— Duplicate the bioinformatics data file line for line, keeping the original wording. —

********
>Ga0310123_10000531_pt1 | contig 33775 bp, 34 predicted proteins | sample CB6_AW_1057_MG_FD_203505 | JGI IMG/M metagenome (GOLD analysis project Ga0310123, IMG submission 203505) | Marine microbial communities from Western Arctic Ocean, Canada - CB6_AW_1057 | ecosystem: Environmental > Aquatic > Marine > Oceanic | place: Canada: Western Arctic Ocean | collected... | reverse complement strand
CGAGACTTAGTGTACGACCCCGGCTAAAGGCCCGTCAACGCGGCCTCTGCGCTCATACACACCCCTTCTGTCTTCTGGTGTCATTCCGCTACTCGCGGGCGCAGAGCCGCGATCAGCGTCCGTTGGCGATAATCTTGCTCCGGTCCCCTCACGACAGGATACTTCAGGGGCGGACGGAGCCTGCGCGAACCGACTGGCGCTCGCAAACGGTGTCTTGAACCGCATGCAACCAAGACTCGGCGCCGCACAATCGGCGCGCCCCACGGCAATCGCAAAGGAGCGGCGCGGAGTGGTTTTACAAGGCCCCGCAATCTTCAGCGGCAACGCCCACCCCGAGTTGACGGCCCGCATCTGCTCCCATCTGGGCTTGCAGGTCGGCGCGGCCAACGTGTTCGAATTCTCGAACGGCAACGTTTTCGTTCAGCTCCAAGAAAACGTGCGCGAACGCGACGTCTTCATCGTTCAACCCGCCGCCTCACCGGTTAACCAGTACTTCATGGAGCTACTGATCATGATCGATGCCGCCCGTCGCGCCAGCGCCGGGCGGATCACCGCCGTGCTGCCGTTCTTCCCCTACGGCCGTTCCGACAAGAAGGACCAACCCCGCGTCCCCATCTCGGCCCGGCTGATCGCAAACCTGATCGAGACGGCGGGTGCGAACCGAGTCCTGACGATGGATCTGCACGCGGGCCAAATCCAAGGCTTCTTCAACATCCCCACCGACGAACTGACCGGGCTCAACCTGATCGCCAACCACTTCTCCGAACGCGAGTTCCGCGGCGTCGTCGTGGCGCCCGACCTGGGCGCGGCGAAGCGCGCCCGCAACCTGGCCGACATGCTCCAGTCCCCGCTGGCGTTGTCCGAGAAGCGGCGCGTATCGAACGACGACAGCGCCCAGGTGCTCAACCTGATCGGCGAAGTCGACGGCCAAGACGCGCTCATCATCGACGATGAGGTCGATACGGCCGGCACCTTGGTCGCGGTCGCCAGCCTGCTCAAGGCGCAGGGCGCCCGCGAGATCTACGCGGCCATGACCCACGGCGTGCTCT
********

>Ga0310123_10000531_pt1 | contig 33775 bp, 34 predicted proteins | sample CB6_AW_1057_MG_FD_203505 | JGI IMG/M metagenome (GOLD analysis project Ga0310123, IMG submission 203505) | Marine microbial communities from Western Arctic Ocean, Canada - CB6_AW_1057 | ecosystem: Environmental > Aquatic > Marine > Oceanic | place: Canada: Western Arctic Ocean | collected... | reverse complement strand
CGAGACTTAGTGTACGACCCCGGCTAAAGGCCCGTCAACGCGGCCTCTGCGCTCATACACACCCCTTCTGTCTTCTGGTGTCATTCCGCTACTCGCGGGCGCAGAGCCGCGATCAGCGTCCGTTGGCGATAATCTTGCTCCGGTCCCCTCACGACAGGATACTTCAGGGGCGGACGGAGCCTGCGCGAACCGACTGGCGCTCGCAAACGGTGTCTTGAACCGCATGCAACCAAGACTCGGCGCCGCACAATCGGCGCGCCCCACGGCAATCGCAAAGGAGCGGCGCGGAGTGGTTTTACAAGGCCCCGCAATCTTCAGCGGCAACGCCCACCCCGAGTTGACGGCCCGCATCTGCTCCCATCTGGGCTTGCAGGTCGGCGCGGCCAACGTGTTCGAATTCTCGAACGGCAACGTTTTCGTTCAGCTCCAAGAAAACGTGCGCGAACGCGACGTCTTCATCGTTCAACCCGCCGCCTCACCGGTTAACCAGTACTTCATGGAGCTACTGATCATGATCGATGCCGCCCGTCGCGCCAGCGCCGGGCGGATCACCGCCGTGCTGCCGTTCTTCCCCTACGGCCGTTCCGACAAGAAGGACCAACCCCGCGTCCCCATCTCGGCCCGGCTGATCGCAAACCTGATCGAGACGGCGGGTGCGAACCGAGTCCTGACGATGGATCTGCACGCGGGCCAAATCCAAGGCTTCTTCAACATCCCCACCGACGAACTGACCGGGCTCAACCTGATCGCCAACCACTTCTCCGAACGCGAGTTCCGCGGCGTCGTCGTGGCGCCCGACCTGGGCGCGGCGAAGCGCGCCCGCAACCTGGCCGACATGCTCCAGTCCCCGCTGGCGTTGTCCGAGAAGCGGCGCGTATCGAACGACGACAGCGCCCAGGTGCTCAACCTGATCGGCGAAGTCGACGGCCAAGACGCGCTCATCATCGACGATGAGGTCGATACGGCCGGCACCTTGGTCGCGGTCGCCAGCCTGCTCAAGGCGCAGGGCGCCCGCGAGATCTACGCGGCCATGACCCACGGCGTGCTCT